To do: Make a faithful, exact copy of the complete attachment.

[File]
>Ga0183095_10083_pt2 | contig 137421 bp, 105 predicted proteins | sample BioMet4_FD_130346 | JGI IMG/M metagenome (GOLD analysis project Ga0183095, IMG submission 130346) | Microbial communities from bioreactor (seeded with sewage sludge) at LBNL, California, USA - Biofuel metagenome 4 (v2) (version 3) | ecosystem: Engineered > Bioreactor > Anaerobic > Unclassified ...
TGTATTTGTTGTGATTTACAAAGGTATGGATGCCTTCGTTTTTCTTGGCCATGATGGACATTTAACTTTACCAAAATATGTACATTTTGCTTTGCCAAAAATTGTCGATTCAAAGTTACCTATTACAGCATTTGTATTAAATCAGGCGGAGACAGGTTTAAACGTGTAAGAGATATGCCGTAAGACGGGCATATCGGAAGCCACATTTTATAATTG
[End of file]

>Ga0183095_10083_pt2 | contig 137421 bp, 105 predicted proteins | sample BioMet4_FD_130346 | JGI IMG/M metagenome (GOLD analysis project Ga0183095, IMG submission 130346) | Microbial communities from bioreactor (seeded with sewage sludge) at LBNL, California, USA - Biofuel metagenome 4 (v2) (version 3) | ecosystem: Engineered > Bioreactor > Anaerobic > Unclassified ...
TGTATTTGTTGTGATTTACAAAGGTATGGATGCCTTCGTTTTTCTTGGCCATGATGGACATTTAACTTTACCAAAATATGTACATTTTGCTTTGCCAAAAATTGTCGATTCAAAGTTACCTATTACAGCATTTGTATTAAATCAGGCGGAGACAGGTTTAAACGTGTAAGAGATATGCCGTAAGACGGGCATATCGGAAGCCACATTTTATAATTG